Sarah spends the day assuming that Jack is just playing sick to avoid an algebra test, but of course he's at death's door, so when she finally comes to check on him, Jack's dad Greg is sitting there in the dark expressing concern about her life, their child and her entire concept of parenting. To assume this goes anywhere other than directly into the crapper is to admit one doesn't know Sarah Linden very well.
After a long day of Belko nightmares, biological tragedies, wheelchair awkwardness and yet more pretty ladies feeling sorry for him, Councilman Richmond is at low tide. Luckily, Plucky Young Jamie pulls some strings at the DA's office and learns the truth: That somebody, obviously the Mayor, was behind the faked photos that got Darren arrested, released from jail, shot and paralyzed all in the space of about twenty minutes. Finally reinvigorated, Richmond takes up the cowl -- and Jamie's only too happy to get back into his Robin costume.
Outside town, Mitch's ghostly girl turns out to be very real: A fistful of angry facial piercings and bad choices named Tina. After some pretty sad conversations and emotional keepaway, Mitch decides to save Tina from her own daughter's fate... Becoming the most appealing and graceful she's been in the history of this show.
And it couldn't happen at a better time, because the nuke dropped at the end of the hour sort of radically recontextualizes everything that's happened so far: After they find him hiding at Monica's house, Alexi lawyers up, gets out of the police station and heads back to Babka's... But in fact he's just baiting Holder so that he can kidnap him for secret meeting with Sarah, in which he tells them the big secret that sent Rosie off the deep end in the first place: Stan wasn't even Rosie's father.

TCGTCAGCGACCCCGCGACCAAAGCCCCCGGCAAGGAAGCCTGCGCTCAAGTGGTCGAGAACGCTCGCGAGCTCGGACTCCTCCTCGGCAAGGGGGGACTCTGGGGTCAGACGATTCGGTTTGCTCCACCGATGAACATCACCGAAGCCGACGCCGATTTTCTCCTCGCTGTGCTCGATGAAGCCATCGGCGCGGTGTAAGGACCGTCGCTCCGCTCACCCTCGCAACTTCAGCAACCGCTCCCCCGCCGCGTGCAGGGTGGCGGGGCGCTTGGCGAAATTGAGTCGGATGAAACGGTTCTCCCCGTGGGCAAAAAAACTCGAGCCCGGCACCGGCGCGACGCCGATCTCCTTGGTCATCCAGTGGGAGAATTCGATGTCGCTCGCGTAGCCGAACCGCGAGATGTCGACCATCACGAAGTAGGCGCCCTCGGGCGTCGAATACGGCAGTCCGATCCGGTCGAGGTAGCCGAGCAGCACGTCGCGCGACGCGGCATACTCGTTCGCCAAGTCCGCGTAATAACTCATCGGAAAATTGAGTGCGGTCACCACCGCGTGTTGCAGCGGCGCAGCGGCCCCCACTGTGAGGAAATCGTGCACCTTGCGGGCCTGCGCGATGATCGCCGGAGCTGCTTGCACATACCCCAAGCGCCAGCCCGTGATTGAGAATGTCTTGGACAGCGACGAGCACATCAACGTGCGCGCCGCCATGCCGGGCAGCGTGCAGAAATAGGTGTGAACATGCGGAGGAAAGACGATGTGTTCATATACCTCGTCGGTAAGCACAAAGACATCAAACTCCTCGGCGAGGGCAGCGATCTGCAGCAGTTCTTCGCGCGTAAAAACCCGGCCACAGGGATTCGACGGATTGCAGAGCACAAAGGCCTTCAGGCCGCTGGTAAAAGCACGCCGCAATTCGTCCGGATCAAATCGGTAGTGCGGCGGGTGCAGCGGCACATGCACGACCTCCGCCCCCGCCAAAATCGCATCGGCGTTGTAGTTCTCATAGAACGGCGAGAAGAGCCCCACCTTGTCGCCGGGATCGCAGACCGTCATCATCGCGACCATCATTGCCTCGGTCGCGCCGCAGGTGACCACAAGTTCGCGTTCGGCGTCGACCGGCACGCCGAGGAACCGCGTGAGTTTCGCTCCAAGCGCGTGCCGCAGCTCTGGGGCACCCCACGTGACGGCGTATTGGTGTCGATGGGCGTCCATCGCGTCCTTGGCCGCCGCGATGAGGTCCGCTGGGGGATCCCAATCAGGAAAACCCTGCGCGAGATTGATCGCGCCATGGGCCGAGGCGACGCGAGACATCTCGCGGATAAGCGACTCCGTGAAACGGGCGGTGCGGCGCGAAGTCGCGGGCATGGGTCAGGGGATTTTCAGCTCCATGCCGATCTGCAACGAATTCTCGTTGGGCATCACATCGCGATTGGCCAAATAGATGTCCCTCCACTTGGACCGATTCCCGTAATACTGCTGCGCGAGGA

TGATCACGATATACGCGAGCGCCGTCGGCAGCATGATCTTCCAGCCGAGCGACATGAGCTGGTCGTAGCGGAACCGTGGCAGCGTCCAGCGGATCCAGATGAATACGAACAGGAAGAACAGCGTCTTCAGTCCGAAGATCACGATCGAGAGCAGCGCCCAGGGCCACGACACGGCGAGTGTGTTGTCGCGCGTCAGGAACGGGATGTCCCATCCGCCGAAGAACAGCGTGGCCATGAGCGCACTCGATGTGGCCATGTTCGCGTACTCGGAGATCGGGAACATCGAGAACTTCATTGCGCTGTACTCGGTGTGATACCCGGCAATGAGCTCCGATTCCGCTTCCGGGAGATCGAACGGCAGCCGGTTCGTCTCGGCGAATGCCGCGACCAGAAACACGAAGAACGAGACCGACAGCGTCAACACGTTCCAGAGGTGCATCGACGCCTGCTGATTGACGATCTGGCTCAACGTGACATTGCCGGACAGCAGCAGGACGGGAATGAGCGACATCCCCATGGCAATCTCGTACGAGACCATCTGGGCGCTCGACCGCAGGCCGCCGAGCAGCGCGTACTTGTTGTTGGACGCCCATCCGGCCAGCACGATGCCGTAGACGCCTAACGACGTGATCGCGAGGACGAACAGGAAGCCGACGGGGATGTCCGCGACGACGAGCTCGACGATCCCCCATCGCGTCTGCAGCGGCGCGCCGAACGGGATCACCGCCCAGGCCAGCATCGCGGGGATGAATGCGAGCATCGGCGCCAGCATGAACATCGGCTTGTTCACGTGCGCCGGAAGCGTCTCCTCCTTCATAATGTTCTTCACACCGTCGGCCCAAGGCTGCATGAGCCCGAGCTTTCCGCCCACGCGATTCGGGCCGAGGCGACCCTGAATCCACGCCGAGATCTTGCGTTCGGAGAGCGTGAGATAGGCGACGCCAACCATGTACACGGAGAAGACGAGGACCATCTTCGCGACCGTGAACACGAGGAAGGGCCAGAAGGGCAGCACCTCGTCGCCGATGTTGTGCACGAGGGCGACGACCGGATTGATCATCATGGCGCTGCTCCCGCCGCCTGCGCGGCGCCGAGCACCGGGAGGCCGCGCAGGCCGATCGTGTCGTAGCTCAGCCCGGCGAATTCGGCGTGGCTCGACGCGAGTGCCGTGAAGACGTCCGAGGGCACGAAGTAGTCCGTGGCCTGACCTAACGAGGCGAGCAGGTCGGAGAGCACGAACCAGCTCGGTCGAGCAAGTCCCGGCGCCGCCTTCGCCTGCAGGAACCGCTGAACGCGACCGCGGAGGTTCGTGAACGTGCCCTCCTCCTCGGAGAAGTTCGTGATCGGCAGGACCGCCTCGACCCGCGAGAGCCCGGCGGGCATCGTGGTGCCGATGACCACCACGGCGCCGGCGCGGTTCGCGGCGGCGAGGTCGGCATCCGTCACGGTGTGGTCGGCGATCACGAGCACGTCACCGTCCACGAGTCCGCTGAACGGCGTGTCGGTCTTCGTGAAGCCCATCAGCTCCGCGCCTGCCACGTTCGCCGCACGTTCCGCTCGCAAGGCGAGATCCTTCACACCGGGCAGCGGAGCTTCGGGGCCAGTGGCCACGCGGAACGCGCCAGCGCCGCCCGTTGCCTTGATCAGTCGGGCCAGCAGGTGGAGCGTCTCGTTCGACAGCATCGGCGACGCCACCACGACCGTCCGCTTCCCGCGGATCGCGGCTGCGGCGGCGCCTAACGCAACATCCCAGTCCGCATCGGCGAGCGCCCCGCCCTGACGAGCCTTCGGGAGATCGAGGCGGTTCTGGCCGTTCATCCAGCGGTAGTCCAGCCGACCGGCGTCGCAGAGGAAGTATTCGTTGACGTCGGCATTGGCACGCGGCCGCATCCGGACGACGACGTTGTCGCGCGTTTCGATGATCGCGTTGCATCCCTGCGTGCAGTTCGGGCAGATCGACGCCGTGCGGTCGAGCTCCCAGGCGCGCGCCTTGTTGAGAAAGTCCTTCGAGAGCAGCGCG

Stan learns that his charges in the Ahmet case have been dropped, but he won't be pleading out: He's facing three or more years for assault, etc. This -- along with the sight of the son of the man he murdered -- causes him to go crazy in a new way, and he seeks comfort in Terry's arms. But she's too busy feeling weird about their cohabitation, getting shit from her parents and strange calls from her old johns, to even really deal with much beyond the starkly depressing fact of that. So she bounces, out into a black towncar that may well belong to...